- Huma Khan as Gulabiya
- Pervin Dastur as Seema Sehni
- Laxmikant Berde as Manohar Singh
- Mohnish Bahl as Jeevan Sehni
- Dilip Joshi as Ramu
- Deep Dhillon as Lal Miyan
- Raju Shrivastava as Shambu
- Shreechand Makhija as Mr. Prabhu
Prior to the film's production, Rajshri Productions was struggling financially, and was on the verge of closing down. Director/writer Sooraj Barjatya's father Rajkumar Barjatya suggested the story of Maine Pyar Kiya. Barjatya spent ten months writing the screenplay for Maine Pyar Kiya. The film had a production budget of ₹2 crore (equivalent to ₹17 crore or US$2.4 million in 2019). Bhagyashree got paid ₹100,000 (equivalent to ₹860,000 or US$12,000 in 2019) while Salman Khan was paid ₹31,000 (equivalent to ₹270,000 or US$3,700 in 2019) for the film. In addition to the production budget, another ₹10 lakh (equivalent to ₹86 lakh or US$120,000 in 2019) was spent on the soundtrack's radio publicity. The first sequence filmed was the office scene where Rajiv Verma tells Salman that he has to go. Barjatya had large sets in Film City, Mumbai, where filming took place continuously over 5 to 6 months. The outdoor scenes were filmed in Ooty. Additional production credits include dance choreographer — Jay Borade, art—Bijon Das Gupta, action—Shamim Azim and editor—Mukhtar Ahmed.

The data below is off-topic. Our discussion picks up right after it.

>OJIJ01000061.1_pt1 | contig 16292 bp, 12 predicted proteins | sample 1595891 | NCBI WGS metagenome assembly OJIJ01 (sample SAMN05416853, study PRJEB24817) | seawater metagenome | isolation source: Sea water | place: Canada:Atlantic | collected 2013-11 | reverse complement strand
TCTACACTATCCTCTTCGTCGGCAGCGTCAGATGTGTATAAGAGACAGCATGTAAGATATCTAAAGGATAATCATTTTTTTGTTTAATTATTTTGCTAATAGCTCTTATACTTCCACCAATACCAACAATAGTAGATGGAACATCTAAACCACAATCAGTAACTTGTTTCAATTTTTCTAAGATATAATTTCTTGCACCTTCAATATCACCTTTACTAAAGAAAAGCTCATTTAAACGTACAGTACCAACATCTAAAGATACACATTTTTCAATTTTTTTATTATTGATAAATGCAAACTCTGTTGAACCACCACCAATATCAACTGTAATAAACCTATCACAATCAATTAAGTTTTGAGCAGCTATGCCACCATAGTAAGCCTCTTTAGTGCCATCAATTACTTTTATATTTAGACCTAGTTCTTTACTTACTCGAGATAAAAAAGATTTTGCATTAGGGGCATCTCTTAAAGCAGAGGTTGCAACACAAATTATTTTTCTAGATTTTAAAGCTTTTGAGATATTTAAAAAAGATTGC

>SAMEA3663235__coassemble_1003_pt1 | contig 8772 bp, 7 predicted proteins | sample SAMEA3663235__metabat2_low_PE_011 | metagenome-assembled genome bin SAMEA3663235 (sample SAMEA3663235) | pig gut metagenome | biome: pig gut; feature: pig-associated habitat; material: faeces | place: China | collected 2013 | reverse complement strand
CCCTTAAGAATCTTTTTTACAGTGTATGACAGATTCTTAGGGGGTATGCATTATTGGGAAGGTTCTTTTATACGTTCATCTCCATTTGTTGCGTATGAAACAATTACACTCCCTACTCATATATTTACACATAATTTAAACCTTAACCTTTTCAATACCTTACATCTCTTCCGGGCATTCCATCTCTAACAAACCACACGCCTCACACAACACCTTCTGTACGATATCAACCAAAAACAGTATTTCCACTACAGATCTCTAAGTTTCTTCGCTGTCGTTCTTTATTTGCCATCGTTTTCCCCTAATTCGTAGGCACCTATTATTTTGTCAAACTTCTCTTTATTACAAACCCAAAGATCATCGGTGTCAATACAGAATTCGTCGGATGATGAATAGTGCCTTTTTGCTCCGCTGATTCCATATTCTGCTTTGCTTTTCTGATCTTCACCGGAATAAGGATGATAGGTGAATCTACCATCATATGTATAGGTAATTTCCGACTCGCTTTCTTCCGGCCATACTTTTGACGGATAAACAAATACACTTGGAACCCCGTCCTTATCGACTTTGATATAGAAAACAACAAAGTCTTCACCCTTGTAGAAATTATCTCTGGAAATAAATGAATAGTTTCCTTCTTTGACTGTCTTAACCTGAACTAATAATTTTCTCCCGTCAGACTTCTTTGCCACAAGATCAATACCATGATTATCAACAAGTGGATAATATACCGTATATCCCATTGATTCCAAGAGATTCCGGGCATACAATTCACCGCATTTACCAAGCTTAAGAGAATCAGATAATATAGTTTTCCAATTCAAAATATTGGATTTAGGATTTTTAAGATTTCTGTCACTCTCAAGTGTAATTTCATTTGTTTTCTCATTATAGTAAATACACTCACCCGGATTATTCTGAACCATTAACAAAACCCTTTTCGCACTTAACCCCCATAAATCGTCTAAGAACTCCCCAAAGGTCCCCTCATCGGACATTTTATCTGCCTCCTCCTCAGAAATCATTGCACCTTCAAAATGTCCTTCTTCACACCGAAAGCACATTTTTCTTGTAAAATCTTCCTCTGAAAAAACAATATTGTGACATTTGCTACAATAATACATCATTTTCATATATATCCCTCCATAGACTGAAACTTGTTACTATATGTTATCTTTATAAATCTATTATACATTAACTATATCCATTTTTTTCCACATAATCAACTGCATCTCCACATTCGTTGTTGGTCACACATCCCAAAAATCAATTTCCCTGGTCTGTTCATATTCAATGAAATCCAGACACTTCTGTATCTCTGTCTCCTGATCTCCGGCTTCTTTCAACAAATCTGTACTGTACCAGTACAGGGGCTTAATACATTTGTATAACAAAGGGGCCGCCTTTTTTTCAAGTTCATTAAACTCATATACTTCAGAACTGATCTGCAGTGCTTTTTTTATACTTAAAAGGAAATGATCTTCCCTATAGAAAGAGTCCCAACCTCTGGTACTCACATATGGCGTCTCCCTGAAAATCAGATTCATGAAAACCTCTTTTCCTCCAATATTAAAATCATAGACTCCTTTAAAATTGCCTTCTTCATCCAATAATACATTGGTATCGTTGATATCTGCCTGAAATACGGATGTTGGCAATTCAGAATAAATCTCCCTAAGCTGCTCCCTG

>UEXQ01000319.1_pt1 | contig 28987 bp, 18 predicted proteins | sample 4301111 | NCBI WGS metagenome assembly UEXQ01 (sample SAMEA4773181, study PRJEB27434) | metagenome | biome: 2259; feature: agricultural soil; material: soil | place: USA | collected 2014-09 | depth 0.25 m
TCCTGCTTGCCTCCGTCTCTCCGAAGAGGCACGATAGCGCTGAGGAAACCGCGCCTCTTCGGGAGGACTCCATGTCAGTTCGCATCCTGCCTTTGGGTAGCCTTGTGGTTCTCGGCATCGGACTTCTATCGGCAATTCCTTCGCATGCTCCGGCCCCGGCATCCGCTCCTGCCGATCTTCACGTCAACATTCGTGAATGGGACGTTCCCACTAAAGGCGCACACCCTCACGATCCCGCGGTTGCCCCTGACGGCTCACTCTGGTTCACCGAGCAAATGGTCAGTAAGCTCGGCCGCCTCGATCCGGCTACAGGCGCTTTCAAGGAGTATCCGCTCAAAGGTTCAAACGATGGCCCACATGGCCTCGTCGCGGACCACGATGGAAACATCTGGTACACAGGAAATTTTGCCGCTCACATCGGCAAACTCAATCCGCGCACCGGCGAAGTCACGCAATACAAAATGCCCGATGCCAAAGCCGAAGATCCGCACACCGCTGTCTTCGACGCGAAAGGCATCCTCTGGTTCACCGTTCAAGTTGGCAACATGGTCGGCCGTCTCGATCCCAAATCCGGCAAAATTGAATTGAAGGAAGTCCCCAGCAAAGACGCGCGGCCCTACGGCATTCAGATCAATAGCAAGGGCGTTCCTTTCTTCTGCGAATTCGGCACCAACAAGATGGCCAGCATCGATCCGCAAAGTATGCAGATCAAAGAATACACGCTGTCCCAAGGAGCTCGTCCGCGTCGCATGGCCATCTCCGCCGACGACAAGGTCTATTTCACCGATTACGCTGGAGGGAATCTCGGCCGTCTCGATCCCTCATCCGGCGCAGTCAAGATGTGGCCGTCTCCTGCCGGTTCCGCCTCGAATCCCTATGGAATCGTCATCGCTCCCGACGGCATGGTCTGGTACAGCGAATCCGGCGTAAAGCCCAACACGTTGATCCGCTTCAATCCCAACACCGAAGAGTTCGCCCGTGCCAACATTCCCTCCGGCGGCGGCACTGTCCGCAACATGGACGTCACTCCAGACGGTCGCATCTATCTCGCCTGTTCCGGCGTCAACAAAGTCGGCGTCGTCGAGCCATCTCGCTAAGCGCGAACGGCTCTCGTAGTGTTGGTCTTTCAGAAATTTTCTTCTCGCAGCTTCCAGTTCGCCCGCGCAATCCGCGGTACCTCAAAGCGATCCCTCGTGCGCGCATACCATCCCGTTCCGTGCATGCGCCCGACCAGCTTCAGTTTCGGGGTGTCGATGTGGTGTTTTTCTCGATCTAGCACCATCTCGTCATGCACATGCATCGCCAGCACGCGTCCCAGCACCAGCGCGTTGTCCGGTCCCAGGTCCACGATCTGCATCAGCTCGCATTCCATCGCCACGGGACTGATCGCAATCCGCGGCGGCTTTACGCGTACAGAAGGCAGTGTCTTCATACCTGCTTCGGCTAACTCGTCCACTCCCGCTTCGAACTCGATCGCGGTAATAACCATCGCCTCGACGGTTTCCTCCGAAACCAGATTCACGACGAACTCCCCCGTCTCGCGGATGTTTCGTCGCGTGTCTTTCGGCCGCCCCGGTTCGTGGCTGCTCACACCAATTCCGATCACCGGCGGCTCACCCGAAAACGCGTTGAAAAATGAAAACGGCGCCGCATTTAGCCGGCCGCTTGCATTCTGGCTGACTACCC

The casting of the lead actor was complex. Several newcomers were auditioned for the role of 'Prem', including Vindu Dara Singh, Deepak Tijori, and Faraaz Khan. While Faraaz Khan, son of the actor Yusuf Khan who played the villainous Zabisco in Amar Akbar Anthony (1977), was almost finalised for the role, but he was replaced at the last minute due to health issues. Barjatya tested Shabina Dutt for the lead actress role. Dutt failed the screen test and Barjatya asked if she could suggest an actor for the lead. She suggested Salman Khan, with whom she had done an ad film. Salman Khan was not particularly interested because of the soft nature of the film and Barjatya was not very happy with the Khan's first audition. Sooraj wasn't convinced with Salman's acting prowess and started looking for another actor to play the role. Khan too, started suggesting names for who could be Prem in the film, after he was told that he didn't fit the bill. Barjatya eventually convinced him to do it, and Khan has since then expressed his gratitude to Barjatya for making him a star. Barjatya loved Tom Cruise's Top Gun jacket so much that he designed a one on the similar lines for Khan in Maine Pyar Kiya. Like Tom Cruise’s jacket, which had patches of logos and emblems of the American Army, Navy and Air Force insignia, and other badges from the defence forces, Khan’s jacket too had similar insignias pasted on it. Barjatya then cast Bhagyashree to star opposite Salman Khan. Bhagyashree, who had a lead role in Amol Palekar's TV show Kachchi Dhoop, had refused to do the film as she wanted to pursue higher studies. Barjatya made several changes to the script; Bhagyashree eventually agreed to do the film. Though Salman recommended Bahl for villain’s role, veteran actress and Mohnish Bahl's mother Nutan was not happy with her son playing villain's role in the film. Nutan, who shared a good rapport with the Barjatyas, had reportedly also asked if Mohnish could fit in other roles. Makers assured her that Bahl's character would be remembered for a long time to come. Barjatya picked Perveen from the English stage to play the negative role. The film also marked the debut of Laxmikant Berde.